NORTH MANKATO — The threat to rural Minnesota used to be measured mostly by the lack of good paying jobs needed to keep young people staying in or moving to small towns.
Bill Coleman says the presence or absence of dependable, speedy broadband service is now the key to rural Minnesota's success or failure.
"Even the smallest manufacturer now requires a fiber connection before they'll move to a location," Coleman, owner of Community Technology Advisors, told leaders from the nine-county region.
And it's not just the ability to attract businesses and jobs that requires solid broadband service, it's become a top requirement for young people considering moving to the area.
"More people say they won't move to a place that doesn't have connectivity."
And he said the use of devices for telemedicine, in livestock and crop production, and other areas of daily life are only going to grow in rural areas.
Coleman spoke at Region Nine Development Commission's Connect Rural Broadband Summit in North Mankato Thursday.
Coleman compared the need for rural broadband to the building of the railroad and the interstate highway system — those communities that got them flourished, those that didn't faltered.
"There's an urgency to move forward, to not get left behind."
The state of area broadband service varies. The region in and around Blue Earth County is in relatively good shape compared to much of outstate and the country. But connectivity is still widely variable outside of larger cities in the area.
Some of the most dependable, fastest service delivered by underground fiber lines connected to homes and businesses is plentiful in Mankato, North Mankato, St. Peter and around New Ulm, due largely by investments from Consolidated Communications and New Ulm Telecom. Satellite services are readily available and used in many rural areas, but their dependability is affected by weather and the distance signals have to travel. Wireless service is also plentiful.
"God made prairies for wireless," Coleman said, noting the prairie region offers the flat, treeless landscape hospitable to sending signals. But hills, valleys and trees around farm and home sites affects wireless signals.
And while most everyone has a cell phone, Coleman noted that the federal government does not define cellular service as broadband service.
Coleman said those who hear about the new 5G cell service may think that will be a solution, but the super-fast cellular service requires a lot of infrastructure that has to be very close — within 1,000 feet — of the person using the cell phone or device. He said such a system may be practical for MSU or downtown Mankato, but not most other places and certainly not in rural areas.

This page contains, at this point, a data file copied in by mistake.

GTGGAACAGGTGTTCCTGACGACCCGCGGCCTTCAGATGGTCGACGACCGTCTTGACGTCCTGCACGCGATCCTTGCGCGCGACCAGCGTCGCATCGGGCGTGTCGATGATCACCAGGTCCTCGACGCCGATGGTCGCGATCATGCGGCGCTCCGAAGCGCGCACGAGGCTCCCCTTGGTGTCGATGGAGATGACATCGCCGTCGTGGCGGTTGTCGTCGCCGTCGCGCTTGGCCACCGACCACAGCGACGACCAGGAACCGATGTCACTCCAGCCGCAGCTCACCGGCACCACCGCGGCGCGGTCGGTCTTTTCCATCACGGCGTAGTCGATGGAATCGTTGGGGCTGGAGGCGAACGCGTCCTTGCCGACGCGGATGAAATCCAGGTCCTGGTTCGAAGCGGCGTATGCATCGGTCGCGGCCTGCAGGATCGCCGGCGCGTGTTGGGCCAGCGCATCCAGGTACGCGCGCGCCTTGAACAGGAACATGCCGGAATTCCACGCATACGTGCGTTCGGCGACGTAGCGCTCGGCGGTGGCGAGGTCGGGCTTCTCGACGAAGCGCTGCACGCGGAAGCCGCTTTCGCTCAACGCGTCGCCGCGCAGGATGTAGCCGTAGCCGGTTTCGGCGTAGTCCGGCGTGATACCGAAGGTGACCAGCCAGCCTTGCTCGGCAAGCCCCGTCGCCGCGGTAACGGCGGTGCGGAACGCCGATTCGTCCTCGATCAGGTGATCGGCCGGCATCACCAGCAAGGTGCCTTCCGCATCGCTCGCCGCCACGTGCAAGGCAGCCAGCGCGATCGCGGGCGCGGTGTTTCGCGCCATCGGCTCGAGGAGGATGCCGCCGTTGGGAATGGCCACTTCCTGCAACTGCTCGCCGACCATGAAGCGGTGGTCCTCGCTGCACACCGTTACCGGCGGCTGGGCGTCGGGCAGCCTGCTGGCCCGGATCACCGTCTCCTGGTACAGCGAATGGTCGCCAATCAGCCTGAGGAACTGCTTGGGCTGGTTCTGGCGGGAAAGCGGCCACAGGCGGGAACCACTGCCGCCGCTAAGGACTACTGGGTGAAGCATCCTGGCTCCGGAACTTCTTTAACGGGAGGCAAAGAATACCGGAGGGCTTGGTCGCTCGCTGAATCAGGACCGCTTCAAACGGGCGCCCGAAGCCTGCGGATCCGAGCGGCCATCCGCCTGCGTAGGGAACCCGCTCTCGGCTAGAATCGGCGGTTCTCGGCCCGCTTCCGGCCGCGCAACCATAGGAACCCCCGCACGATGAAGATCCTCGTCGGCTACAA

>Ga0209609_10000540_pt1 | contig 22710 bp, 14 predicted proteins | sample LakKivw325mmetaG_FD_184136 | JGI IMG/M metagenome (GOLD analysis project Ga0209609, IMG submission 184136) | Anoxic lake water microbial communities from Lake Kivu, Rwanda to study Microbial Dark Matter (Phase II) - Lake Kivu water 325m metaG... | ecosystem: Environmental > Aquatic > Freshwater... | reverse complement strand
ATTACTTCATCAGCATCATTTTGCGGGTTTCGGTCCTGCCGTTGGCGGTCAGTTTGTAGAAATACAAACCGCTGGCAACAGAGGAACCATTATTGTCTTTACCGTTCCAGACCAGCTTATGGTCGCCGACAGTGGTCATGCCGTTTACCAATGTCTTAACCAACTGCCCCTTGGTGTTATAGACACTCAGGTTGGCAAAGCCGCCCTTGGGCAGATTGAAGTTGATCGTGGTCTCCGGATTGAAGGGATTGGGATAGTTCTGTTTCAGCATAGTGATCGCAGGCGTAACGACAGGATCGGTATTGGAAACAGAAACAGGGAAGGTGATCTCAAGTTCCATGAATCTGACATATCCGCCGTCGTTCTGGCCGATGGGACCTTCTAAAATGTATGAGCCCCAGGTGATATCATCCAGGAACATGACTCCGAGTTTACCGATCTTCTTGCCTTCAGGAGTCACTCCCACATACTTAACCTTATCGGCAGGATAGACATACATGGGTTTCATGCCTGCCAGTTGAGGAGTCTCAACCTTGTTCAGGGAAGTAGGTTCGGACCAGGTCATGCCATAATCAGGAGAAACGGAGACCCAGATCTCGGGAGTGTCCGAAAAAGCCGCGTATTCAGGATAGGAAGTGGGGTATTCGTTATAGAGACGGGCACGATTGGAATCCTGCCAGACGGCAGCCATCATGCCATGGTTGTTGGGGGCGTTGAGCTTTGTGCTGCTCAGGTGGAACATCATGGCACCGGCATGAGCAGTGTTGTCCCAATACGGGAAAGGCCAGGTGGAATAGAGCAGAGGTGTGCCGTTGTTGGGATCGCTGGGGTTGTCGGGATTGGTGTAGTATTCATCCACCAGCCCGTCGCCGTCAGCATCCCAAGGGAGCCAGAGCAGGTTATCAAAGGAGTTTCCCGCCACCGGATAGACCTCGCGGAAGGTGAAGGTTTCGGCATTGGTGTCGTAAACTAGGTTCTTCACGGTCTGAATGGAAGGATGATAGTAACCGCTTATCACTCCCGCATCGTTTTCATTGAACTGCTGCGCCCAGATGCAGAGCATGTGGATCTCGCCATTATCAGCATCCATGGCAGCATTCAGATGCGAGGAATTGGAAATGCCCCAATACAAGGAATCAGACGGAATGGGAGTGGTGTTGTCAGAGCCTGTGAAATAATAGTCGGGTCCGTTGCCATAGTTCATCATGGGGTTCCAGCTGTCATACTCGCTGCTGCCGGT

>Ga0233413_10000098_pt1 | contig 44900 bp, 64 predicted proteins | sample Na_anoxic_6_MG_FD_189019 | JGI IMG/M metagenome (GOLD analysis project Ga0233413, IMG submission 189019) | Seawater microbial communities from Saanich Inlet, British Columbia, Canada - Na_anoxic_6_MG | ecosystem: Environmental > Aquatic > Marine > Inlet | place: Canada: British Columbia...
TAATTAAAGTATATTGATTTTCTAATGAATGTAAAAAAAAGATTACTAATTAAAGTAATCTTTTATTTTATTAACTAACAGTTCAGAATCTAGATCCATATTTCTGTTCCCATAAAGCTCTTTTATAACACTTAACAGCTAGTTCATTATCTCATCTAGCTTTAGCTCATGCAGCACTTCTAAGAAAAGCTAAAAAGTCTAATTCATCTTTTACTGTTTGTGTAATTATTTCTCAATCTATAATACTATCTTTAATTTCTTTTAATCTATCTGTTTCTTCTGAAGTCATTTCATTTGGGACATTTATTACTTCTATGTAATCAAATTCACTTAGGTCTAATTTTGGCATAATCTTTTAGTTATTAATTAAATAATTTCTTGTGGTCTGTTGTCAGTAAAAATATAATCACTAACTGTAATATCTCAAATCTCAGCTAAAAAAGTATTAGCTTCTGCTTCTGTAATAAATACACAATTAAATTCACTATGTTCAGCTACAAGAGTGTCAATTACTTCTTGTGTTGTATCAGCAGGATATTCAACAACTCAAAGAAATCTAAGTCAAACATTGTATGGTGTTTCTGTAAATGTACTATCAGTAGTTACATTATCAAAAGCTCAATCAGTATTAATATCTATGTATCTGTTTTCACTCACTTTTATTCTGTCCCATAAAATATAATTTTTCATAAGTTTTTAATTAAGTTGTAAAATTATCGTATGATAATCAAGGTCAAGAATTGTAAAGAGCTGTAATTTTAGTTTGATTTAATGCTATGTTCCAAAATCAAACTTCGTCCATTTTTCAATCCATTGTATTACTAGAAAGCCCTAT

Region Nine Executive Director Nicole Griensewic Mickelson said they hosted the summit to help area leaders and citizens move forward with broadband proposals.
"We wanted to bring information to the region, to make sure all the people have the correct information. And we wanted to identify the community champions for broadband and brainstorm on how to move ahead. And the third goal was to take some concrete steps toward moving forward," she said.
She said people attending the summit included representatives from agriculture, health care, broadband providers, businesses, libraries, citizens and more.
"We have a full house. We're excited about it."
Coleman urged those in attendance to develop locally based efforts on broadband. He said local residents and leaders must decide what type of broadband is best for their community, not the providers. Once data on existing services and needs are gathered, Coleman said public-private partnerships are a must to move forward on improving broadband.
He said Minnesota DEED, Region Nine, the federal government and the Blandin Foundation are all leading providers of expertise and or financial assistance.
Much of the expansion of fiber networks in rural areas has been done by private providers who use state or federal grants along with their own investments.
Mark Sharpless, manager of network engineering at Consolidated Communications in Mankato, said they continue to expand fiber lines.
"Looking at southern Minnesota for 2018, we're adding around 37 or 40 miles."
He said some of those projects are partnerships using government grants and some are general expansions of the company's infrastructure.
Jennifer Spaude, a vice president with Consolidated, said the company has invested $41 million in the past five years in southern Minnesota.
Gov. Mark Dayton this session is proposing $30 million be approved by the Legislature for broadband expansion. Dayton said it would help 11,000 households, businesses and organizations get better service.
A few years ago, the Governor's Task Force on Broadband called for more than $200 million to ensure every Minnesotan can access the internet with speeds of at least 25 mega bits per second download and 3 Mbps upload speeds.
About 88 percent of Minnesotans have that kind of access now, an improvement from the 56 percent of the state with broadband internet in 2011.
The GOP is looking at a broadband bill this year that would provide $20 million in grants instead of the governor's $30 million proposal. Lawmakers passed a $35 million grant bill last year.